First-line: epinephrine. Guidelines and local experts recommend a 0.3 mg dose for children weighing more than 20 to 25 kg.3,24 Optimally, patients should have a back-up dose available, and all patients with a severe reaction should be sent immediately to the hospital.25


Accidental injection of epinephrine into an extremity such as a finger can cause tissue ischemia. However, such accidents can sometimes be managed at home - contact the Poison Control Centre immediately.


Adjunctive treatments:  Bronchodilators can help relieve bronchospasm not responding to epinephrine, but they do not relieve laryngeal edema and EPINEPHRINE MUST BE GIVEN. Antihistamines relieve itching and urticaria but do not relieve shortness of breath, wheezing or shock and EPINEPHRINE MUST BE GIVEN. Corticosteroids take several hours to work and are not useful for immediate treatment and EPINEPHRINE MUST BE GIVEN.3


Additional Resources


Written by Raymond Li, BSc(Pharm), MSc. Reviewed by Laird Birmingham, MD, FRCPC, MHSc


Thank you to Linda Kirste, RD, Dietician Services, HealthLinkBC, for her expert advice.



  1. Prescott S, Allen KJ. Food allergy: riding the second wave of the allergy epidemic. Pediatr Allergy Immunol. 2011; 22: 155-60.
  2. Ravid NL, et al. Mental health and quality-of-life concerns related to the burden of food allergy. Immunol Allergy Clin N Am. 2012; 32: 83-95.
  3. Boyce JA, et al. Guidelines for the diagnosis and management of food allergy in the United States: Report of the NIAID-Sponsored Expert Panel. J Allergy Clin Immunol. 2010; 126(6 Suppl): S1-S58.
  4. Burks AW, et al. ICON: food allergy. J Allergy Clin Immunol. 2012 (in press). doi:10.1016/j.jaci.2012.02.001
  5. Allen KJ, Koplin JJ. The epidemiology of IgE-mediated food allergy and anaphylaxis. Immunol Allergy Clin N Am. 2012; 32: 35-50.
  6. Chapman V. Arachis oil in medicines- what are the risks of developing peanut allergy? Available from URL: Accessed 15/3/2012.
  7. Madsen CB, et al. Can we define a tolerable level of risk in food allergy? Report from a EuroPrevall/UK Food Standards Agency workshop. Clin Exper Allergy. 2011; 42: 30-7.
  8. Fontaine M, et al.  [Severe bronchospasm using Diprivan® in a patient allergic to peanut and birch]. Ann Fr Anesth Reanim. 2011 Feb;30(2):147-9.{PubMed abstract]
  9. Canadian Food Insepction Agency. Sesame allergy. Available from URL: Accessed 15/3/2012.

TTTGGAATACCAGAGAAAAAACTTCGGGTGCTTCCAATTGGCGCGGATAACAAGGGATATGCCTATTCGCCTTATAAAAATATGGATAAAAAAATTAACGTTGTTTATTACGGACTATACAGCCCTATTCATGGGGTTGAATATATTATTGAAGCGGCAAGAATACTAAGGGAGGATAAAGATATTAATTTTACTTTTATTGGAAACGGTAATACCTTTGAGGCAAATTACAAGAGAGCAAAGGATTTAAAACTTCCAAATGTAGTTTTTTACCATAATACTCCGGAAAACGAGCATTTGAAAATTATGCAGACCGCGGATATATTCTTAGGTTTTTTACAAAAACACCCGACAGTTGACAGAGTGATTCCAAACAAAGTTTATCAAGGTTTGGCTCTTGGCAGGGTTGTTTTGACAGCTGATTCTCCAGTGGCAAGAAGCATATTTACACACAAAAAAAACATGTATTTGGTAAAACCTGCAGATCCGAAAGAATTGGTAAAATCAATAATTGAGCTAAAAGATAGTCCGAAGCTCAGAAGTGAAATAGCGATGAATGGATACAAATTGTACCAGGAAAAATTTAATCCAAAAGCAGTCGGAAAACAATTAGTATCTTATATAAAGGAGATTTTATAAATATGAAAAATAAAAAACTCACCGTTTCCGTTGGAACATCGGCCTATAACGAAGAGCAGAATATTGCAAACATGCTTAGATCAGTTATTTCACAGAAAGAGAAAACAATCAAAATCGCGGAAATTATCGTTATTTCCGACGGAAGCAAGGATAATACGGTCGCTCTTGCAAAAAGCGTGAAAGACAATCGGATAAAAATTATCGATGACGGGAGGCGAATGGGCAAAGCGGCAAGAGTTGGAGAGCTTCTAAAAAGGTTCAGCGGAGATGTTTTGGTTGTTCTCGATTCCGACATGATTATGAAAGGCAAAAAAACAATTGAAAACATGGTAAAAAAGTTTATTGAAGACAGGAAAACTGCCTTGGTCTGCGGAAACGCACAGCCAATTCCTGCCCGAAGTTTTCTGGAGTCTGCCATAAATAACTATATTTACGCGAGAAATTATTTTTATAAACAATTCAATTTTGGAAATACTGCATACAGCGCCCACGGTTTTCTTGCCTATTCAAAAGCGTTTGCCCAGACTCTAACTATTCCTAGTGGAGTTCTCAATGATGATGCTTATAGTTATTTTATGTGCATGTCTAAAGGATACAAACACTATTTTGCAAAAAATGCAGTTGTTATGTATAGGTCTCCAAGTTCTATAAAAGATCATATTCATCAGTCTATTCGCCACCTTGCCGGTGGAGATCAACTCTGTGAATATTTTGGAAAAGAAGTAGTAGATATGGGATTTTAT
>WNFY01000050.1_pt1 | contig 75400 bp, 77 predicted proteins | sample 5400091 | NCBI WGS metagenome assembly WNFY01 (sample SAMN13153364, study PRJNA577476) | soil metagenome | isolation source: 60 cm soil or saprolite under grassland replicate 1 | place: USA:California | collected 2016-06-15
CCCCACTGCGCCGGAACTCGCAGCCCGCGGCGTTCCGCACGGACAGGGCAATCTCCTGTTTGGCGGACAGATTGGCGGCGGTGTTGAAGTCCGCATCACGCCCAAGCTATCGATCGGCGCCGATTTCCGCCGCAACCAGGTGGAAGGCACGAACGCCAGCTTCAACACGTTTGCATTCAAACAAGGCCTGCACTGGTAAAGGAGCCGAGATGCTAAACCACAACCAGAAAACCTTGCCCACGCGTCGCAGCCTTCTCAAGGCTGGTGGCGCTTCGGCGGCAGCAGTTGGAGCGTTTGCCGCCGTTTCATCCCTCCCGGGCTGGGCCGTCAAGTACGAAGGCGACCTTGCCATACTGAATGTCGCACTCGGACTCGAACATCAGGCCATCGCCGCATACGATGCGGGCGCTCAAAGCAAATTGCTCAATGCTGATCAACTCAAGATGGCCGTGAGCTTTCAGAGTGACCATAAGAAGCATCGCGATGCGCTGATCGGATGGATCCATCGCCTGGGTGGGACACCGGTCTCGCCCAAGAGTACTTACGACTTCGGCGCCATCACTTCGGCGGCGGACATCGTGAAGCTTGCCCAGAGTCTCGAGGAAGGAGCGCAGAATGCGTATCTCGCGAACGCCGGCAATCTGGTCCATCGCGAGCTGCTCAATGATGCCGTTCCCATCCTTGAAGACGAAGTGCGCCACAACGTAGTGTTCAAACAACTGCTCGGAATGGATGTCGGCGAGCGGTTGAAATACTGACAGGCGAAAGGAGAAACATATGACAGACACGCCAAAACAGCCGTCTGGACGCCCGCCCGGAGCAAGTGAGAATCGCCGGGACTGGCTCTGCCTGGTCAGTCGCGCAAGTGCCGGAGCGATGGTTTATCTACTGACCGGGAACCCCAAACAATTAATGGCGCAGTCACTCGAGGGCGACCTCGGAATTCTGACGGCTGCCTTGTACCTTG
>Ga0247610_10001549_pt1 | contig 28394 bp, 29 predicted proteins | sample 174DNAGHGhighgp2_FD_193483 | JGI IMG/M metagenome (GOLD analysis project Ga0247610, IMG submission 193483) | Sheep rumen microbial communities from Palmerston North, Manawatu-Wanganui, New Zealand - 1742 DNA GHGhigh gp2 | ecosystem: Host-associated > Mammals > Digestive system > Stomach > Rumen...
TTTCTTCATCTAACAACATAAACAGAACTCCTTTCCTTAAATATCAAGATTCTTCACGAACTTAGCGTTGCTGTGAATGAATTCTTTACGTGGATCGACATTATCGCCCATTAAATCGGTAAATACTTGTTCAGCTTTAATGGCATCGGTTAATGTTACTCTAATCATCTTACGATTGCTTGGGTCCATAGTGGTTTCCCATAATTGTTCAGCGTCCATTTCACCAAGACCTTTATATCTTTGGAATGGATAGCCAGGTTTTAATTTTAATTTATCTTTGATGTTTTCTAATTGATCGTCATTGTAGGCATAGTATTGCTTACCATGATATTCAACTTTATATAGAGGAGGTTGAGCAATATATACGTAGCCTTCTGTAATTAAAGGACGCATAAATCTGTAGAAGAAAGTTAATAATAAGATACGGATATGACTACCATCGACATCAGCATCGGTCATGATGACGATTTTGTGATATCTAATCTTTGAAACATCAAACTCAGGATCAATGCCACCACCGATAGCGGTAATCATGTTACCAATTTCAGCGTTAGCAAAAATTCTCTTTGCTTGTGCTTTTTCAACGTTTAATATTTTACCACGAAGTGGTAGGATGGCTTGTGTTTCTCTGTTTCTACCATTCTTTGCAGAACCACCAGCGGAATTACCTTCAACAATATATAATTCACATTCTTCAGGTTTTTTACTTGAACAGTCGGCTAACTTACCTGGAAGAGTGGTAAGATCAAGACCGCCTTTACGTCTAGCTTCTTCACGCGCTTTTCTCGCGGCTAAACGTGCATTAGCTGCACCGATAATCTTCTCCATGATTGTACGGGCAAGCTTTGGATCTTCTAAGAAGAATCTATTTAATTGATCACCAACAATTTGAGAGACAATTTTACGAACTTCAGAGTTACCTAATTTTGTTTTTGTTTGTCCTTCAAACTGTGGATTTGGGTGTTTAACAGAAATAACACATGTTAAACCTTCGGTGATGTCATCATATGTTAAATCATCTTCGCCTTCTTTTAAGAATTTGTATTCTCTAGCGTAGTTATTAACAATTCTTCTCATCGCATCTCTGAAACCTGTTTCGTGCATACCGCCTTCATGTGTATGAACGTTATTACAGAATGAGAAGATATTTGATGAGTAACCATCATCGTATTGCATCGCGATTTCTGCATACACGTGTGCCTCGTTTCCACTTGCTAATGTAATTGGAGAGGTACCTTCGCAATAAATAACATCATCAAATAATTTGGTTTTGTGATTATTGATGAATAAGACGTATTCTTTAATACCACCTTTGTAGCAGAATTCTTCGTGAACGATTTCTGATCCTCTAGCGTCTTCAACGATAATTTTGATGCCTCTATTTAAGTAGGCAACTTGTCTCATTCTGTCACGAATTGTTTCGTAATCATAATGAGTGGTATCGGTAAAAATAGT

10. Lunn M, Fausnight T. Hypersensitivity to total parenteral nutrition fat-emulsion component in an egg-allergic child. Pediatrics. 2011 Oct;128(4):e1025-8. (see also Murphy et al. Anesth Analg. 2011; 113: 140-4.)
  11. Canadian Immunization Guide, 7th ed. (2006). Available from URL: Accessed 15/3/2012.
  12. National Advisory Committee on Immunization. Statement on seasonal influenza vaccine for 2011-2012. Available from URL: Accessed 15/3/2012.
  13. Sapone A, et al. Spectrum of gluten-related disorders: consensus on new nomenclature and classification. BMC Med. 2012; 10: 13 (12 pages).
  14. Mukadam ME, et al. Management during cardiopulmonary bypass of patients with presumed fish allergy. J Cardiothor Vasc Anesth. 2001; 15: 512-9. (See also Knape JTA, et al. Anethesiol. 1981; 55: 324-5 and Dewachter P, et al. Curr Opin Anethesiol. 2011; 24: 320-5.)
  15. Katelaris CH. 'Iodine allergy' label is misleading. Aust Prescr. 2009; 32 :125-8.
  16. Bukacel DG, et al. Cross-reactivity between paclitaxel and hazelnut: a case report. J Oncol Pharm Pract. 2007; 13: 53-5.
  17. Cunningham E. Are there foods that should be avoided if a patient is sensitive to salicylates? J Am Diet Assoc. 2010; 110: 976.
  18. Greenhawt M, et al. Carmine sensitivity masquerading as azithromycin hypersensitivity. Allergy Asthma Proc. 2009; 30: 95-101.
  19. Salicylates - general statement. AHFS DI (online via MedicinesComplete)
  20. Ozdemir O, et al. Development of multiple food allergies in children taking tacrolimus after heart and liver transplantation. Pediatr Transplant. 2006; 10: 380-3. (See also: Yilmaz et al. Transplant Proc. 2005; 37: 4251-3 and Martin-Munoz MF, et al. Br J Dermatol. 2005; 153: 842-3.)
  21. Vickery P, et al. Pathophysiology of food allergy. Pediatr Clin N Am. 2011; 363-76.
  22. Osborn DA, Sinn JK. Probiotics in infants for prevention of allergic disease and food hypersensitivity. Cochrane Database Syst Rev. 2007 Oct 17;(4):CD006475.
  23. Personal communication: epinephrine dosing, information on file (DPIC)

©2012 B.C. Drug and Poison Information Centre

A version of this document was published in BCPhA's The Tablet. 2012; 20(8): 8-9.